Today, the Grand Chamber of the European Court of Human Rights delivered its judgment in a key case balancing the law on privacy and freedom of expression.
Years after French magazine Paris Match published an interview with the former lover of Prince Albert II of Monaco, revealing that they had an illegitimate child together, one of the Court’s lower chambers held that the award of damages by a French Court for invasion of the Prince’s privacy had breached Paris Match’s right to freedom of expression. The case was then referred to the Court’s Grand Chamber, at the request of the French government. MLDI was allowed to intervene in the case. MLDI’s submissions, which were endorsed by The New York Times, The Guardian, Reuters, NRC Media and Il Fatto Quotidiano, emphasised that the child’s mother willingly spoke to the media and that the child had a right to assert his existence and have his identity recognised. Prince Albert’s privacy interests should not outweigh this, particularly given his status as Monaco’s reigning monarch which adds an important public interest element to the story.
The Grand Chamber’s judgment elaborates on the appropriate standard for privacy and the media under European human rights law. Crucially, the Court discussed the public-interest value of the disputed article and found that the birth of the Prince’s illegitimate son could not come solely within the private sphere, especially in view of the hereditary nature of the Principality of Monaco’s ruling family. The Court was also especially critical of the French domestic courts’ failure to weigh up the Prince’s right to privacy with that of his son and the child’s mother, Ms Coste. Ms Coste had willingly given the interview and revealed certain details of her private affair with the Prince; the resulting, disputed article had made clear that the son’s right to public recognition by his father was of utmost importance to her, and was a key reason for her decision to publicise the issue.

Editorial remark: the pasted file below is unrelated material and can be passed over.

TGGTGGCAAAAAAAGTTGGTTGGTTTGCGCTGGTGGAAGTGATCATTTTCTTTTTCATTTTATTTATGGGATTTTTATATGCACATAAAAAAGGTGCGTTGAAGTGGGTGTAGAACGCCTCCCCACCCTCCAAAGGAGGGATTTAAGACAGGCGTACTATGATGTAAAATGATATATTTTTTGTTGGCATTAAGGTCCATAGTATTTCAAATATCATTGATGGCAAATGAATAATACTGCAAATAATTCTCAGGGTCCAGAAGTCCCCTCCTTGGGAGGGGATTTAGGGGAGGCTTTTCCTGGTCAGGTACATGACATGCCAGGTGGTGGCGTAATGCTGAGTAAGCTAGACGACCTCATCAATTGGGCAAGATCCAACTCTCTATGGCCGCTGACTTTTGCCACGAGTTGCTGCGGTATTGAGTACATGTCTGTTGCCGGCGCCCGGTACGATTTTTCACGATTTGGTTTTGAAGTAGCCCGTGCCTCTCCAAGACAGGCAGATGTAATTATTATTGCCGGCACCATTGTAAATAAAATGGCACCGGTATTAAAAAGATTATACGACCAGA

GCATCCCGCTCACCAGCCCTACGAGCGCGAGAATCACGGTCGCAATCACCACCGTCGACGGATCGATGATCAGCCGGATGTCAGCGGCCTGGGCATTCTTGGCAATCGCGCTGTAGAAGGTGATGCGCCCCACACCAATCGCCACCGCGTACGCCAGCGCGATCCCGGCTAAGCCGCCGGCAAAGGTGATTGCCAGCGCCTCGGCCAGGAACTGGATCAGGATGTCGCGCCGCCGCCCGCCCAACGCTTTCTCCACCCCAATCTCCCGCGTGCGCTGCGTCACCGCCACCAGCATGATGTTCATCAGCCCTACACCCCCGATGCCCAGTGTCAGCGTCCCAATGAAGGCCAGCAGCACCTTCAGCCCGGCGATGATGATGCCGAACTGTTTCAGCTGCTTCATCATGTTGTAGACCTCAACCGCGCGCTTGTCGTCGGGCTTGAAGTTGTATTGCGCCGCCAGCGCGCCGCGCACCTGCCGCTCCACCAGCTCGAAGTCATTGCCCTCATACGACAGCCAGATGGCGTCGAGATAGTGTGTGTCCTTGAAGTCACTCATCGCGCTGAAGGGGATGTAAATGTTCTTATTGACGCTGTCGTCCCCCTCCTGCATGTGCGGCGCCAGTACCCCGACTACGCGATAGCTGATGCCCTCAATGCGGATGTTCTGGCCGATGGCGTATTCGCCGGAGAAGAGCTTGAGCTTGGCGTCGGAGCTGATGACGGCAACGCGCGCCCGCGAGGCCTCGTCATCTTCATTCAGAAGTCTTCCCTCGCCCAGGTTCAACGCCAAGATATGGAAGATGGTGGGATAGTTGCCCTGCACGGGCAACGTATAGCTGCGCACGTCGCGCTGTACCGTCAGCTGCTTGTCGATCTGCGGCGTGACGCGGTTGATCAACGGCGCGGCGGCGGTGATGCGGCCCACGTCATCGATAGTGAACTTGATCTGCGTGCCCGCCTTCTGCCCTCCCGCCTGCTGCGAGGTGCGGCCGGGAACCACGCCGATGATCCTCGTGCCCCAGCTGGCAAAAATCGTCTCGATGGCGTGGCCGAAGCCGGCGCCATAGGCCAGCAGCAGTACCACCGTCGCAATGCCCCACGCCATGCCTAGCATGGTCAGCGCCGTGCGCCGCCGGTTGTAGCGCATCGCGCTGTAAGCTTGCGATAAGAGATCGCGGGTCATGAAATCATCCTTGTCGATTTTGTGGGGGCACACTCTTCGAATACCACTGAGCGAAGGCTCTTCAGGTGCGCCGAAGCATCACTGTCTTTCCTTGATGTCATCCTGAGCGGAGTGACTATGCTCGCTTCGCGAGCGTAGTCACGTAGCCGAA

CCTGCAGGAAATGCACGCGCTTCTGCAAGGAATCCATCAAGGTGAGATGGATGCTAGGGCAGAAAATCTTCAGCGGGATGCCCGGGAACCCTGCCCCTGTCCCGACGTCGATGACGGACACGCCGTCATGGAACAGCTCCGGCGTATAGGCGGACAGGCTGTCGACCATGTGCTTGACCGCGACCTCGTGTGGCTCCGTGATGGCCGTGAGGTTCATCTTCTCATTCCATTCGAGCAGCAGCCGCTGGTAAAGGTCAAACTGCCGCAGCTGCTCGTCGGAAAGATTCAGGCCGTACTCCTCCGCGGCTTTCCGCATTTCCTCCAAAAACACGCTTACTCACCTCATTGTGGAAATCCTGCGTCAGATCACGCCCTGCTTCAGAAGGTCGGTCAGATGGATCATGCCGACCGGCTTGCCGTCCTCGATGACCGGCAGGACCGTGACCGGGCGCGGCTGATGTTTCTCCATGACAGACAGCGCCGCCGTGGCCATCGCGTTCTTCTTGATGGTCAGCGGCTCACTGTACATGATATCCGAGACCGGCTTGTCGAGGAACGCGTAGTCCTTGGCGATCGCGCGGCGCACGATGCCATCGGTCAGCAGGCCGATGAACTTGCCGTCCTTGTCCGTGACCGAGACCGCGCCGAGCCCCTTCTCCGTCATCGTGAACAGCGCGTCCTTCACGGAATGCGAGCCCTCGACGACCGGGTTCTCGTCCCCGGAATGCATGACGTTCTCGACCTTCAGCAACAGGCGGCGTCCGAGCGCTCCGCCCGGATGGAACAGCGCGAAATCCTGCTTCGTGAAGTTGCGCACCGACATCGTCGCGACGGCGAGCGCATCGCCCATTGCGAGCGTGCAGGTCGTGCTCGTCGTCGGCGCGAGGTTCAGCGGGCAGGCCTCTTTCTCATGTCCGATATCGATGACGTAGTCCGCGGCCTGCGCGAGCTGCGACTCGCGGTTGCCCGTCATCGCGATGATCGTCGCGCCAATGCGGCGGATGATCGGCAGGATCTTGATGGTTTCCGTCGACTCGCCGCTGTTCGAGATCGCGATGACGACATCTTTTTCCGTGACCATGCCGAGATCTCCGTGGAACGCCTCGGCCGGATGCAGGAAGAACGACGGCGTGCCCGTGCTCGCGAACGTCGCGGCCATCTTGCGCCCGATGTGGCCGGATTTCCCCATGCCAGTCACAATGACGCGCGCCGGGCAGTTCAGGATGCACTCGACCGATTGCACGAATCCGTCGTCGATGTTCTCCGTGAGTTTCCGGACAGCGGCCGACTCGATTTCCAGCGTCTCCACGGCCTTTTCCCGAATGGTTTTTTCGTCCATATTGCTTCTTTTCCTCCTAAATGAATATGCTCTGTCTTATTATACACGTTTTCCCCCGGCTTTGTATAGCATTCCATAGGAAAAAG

The Court also emphasised the importance of journalists’ duties and responsibilities to ensure an article’s credibility and to uphold the ethical codes of their profession when determining the required style of reporting. This was an argument that MLDI had emphasised in its submissions to the Court, and Paris Match was not considered to have shirked its duties in this regard.
Consequently, the Court ruled that the French courts’ ruling against Paris Match violated the right to freedom of expression.
Nani Jansen, Legal Director at MLDI, said: “This is a great outcome indeed, especially since the decision was unanimous. The European Court has provided crucial analysis of the issues surrounding public interest and emphasised their understanding of and respect for the journalistic profession.”
MLDI is grateful to Conor McCarthy who drafted our submissions (which can be downloaded here), and to Betto Seraglini, Boekx Advocaten, Prof. Dr. Roger Mann and Prof. Dr. Dirk Voorhoof for their input.
This article was written by Esma Yasar, a Kurdish lawyer working for Media Defence’s partner organisation TOHAV. Esma Yasar took part in Media Defence’s fellowship programme, which hosts human rights lawyers from our funded partner organisations all over the world. Freedom of Expression and Press Freedom in Turkey Turkey is one of the most restrictive […]
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